President Donald Trump’s proposed budget takes aim at a number of environmental programs across several agencies, reducing money used to enforce air and water rules and eliminating funding for Long Island Sound and coastal research programs.
The administration said the proposals are attempts to eliminate funding to nonstatutory programs and shift costs to local governments better able to handle regional issues while allowing the federal government to focus nationally. Trump has also talked about the need to eliminate unnecessary environmental regulation.
But the spending plan, which has only passed one house of Congress, has drawn sharp criticism from environmental advocates and officials in New York.
The headline for environmentalists is a proposed 31.4 percent reduction for the U.S. Environmental Protection Agency, which, if approved, will see its budget go from $8.2 billion this year to $5.7 billion in fiscal year 2018, which begins in October. The agency’s Superfund program alone, which oversees cleanup of hazardous waste sites, will lose $330 million and staffing will be reduced by nearly 600 full-time equivalent jobs.
“The proposed numbers coming out of Washington are very disturbing,” said Commissioner Basil Seggos of the state Department of Environmental Conservation on Friday.
Local and national Democrats, as well as some members of the president’s own party, say they will push back.
“Clean water is so important to Long Island and clean air is so important to our children’s lungs that we’re going to fight these cuts,” Senate Minority Leader Chuck Schumer (D-N.Y.), said in a statement to Newsday.
Seggos said New York State has an ambitious environmental agenda and will not let programs be undercut. “I think it’s important for us to speak up now or frankly it could be devastating,” he said.
Here’s a look at some of the cuts and their local impacts:
Clean air and water enforcement and protection
DEC has the delegated authority to implement and enforce federal laws like the Clean Air Act, Clean Water Act and Safe Drinking Water Act, and the state annually gets about $188 million in EPA grants to support those programs.
While the proposed budget reduced EPA’s overall allocation by nearly a third, the cuts to the state grants program is 55 percent, going from $1.079 billion to $597 million, according to White House budget documents.
“At this stage we have an alarming proposal,” Seggos said. “There is a significant chunk of DECs fieldwork that is funded in part by federal dollars.”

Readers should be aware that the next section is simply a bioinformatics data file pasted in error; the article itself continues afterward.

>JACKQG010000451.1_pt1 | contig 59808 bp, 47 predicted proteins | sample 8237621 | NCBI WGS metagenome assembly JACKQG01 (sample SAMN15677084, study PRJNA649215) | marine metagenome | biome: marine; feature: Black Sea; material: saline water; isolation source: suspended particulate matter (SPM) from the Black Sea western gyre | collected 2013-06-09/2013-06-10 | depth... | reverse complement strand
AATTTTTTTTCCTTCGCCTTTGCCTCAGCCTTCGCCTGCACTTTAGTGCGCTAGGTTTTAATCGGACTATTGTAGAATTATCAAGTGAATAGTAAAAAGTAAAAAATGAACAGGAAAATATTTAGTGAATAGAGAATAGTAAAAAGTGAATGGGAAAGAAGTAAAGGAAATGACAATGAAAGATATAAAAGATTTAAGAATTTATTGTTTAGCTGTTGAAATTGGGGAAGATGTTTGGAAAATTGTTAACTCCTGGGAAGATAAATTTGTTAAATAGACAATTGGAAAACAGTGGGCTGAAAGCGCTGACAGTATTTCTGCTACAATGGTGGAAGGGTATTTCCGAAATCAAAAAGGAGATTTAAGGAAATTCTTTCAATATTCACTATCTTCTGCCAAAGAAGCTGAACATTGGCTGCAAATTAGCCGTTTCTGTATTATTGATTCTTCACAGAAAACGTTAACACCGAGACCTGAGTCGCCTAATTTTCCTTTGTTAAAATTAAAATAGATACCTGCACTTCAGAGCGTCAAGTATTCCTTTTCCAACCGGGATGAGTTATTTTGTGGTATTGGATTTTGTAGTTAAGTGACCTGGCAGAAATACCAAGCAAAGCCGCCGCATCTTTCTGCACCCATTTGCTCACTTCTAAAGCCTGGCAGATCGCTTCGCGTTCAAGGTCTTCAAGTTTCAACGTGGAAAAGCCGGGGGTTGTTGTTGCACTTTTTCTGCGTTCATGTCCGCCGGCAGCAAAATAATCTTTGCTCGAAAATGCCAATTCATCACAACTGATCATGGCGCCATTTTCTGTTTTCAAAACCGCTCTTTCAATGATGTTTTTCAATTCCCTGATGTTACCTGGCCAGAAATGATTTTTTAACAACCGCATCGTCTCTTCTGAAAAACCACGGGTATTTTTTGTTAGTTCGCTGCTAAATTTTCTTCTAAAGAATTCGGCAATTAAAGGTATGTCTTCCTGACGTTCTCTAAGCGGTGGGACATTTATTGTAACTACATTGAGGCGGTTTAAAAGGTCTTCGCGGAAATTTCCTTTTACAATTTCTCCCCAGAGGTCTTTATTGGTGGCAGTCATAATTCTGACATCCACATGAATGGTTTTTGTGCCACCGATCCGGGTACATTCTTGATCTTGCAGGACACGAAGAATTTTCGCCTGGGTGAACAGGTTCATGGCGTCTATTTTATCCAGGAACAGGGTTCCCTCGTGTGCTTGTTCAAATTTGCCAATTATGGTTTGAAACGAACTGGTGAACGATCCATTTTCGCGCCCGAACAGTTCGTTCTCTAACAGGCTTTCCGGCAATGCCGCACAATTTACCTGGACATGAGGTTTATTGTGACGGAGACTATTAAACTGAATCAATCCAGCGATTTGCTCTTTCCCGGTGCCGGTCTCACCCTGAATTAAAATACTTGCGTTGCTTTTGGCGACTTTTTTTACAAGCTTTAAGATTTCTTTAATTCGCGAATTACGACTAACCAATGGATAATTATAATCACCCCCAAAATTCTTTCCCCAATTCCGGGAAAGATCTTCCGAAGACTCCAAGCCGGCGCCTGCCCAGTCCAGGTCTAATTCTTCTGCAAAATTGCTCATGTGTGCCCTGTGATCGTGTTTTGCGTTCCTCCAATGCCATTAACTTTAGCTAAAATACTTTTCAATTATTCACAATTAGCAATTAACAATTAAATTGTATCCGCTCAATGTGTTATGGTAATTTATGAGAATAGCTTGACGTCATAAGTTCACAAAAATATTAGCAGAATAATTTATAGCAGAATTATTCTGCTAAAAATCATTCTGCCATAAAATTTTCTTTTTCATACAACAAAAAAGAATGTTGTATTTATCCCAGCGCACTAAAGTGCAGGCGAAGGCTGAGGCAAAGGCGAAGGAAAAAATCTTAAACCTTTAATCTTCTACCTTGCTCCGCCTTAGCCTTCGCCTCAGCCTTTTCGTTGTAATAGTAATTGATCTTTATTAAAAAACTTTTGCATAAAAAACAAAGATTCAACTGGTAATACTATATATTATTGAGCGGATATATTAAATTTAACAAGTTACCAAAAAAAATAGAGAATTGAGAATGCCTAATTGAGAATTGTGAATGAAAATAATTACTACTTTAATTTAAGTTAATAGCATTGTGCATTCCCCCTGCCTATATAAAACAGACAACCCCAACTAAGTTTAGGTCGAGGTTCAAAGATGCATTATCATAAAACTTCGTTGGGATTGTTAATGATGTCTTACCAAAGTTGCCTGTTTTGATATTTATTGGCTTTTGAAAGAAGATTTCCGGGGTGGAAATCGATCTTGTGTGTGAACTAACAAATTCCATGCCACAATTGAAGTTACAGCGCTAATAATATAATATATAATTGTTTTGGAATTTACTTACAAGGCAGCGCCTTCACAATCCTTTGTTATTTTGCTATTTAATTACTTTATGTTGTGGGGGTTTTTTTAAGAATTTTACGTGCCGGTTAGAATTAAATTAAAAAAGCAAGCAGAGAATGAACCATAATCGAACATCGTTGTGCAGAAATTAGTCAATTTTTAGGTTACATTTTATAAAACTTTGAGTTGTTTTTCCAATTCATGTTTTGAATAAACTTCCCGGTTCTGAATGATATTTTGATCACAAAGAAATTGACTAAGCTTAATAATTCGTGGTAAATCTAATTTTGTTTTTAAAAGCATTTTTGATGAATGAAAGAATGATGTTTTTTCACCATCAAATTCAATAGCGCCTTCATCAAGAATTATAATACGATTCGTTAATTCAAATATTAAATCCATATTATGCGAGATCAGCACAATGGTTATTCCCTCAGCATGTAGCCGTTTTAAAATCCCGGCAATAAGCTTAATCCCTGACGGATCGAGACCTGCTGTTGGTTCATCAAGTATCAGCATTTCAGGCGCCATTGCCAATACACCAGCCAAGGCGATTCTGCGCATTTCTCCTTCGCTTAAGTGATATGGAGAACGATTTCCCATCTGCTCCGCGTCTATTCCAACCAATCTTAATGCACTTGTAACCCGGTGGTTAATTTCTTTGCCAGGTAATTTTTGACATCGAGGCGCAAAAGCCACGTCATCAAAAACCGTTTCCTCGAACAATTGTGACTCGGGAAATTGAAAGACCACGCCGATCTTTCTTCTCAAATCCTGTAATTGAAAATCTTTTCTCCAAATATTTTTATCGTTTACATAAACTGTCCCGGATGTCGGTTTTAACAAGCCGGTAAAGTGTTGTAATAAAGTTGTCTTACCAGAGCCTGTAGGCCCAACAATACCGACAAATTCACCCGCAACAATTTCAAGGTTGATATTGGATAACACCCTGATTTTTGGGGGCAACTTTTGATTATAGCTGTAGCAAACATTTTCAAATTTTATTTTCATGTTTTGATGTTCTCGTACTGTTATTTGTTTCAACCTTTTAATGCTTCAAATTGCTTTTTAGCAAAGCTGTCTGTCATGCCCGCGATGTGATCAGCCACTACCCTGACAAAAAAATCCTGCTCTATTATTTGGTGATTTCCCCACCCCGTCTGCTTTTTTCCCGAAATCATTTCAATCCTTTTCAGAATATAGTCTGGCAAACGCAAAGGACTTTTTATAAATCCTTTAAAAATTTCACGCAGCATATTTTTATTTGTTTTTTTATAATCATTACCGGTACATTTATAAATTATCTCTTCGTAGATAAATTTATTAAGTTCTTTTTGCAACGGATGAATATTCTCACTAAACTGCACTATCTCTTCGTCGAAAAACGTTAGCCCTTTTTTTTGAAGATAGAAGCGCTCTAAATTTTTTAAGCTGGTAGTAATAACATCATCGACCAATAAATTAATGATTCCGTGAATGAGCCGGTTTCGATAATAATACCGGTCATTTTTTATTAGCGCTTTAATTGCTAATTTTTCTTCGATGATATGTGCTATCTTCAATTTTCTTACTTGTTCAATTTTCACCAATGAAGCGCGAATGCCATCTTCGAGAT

White House budget documents said the proposed cuts were a way to reduce funding to programs outside of EPA’s statutory duties. “States may be able to adjust to reduced funding levels by reducing or eliminating additional activities not required under federal law, prioritizing programs, and seeking other funding sources including fees,” the administration said.
Sea grant and estuary programs
The proposed budget for the Department of Commerce eliminates National Oceanic and Atmospheric grants and education allocations, wiping out $262 million in funding.
That includes money that now goes to the New York Sea Grant, Long Island Sound, Peconic Estuary and New York-New Jersey Harbor and Estuary programs.
Nationally, the federal government awards $73 million to sea grant programs in 33 states focused on research, education and outreach in coastal communities.
New York Sea Grant, which funds research at colleges and universities and works with local communities on coastal issues, received $2.7 million this fiscal year. Much of that money is supplemented with matching grants.
“Losing the federal award entirely would basically mean we would have to shut our doors,” Sea Grant director William Wise said.
The Long Island Sound program works to improve water quality in the body of water that separates New York and Connecticut. Cuts would eliminate $8 million in funding that is spent on improving water quality, reducing pollution and restoring tidal wetlands in the 1,320-square-mile estuary.
More than 24 million people live within 50 miles of the Sound.
“It blows up the environmental progress made,” said Adrienne Esposito, executive director of the Citizens Campaign for the Environment. “It will set us back.”
The proposed budget also cuts the National Park Service funding by $183 million and reduces staffing by 1,242 full-time equivalent positions.
For Fire Island National Seashore, that means a possible reduction of $348,000. At Sagamore Hill National Historic Site in Oyster Bay, the allocation would be reduced by $108,000, according to park service budget documents.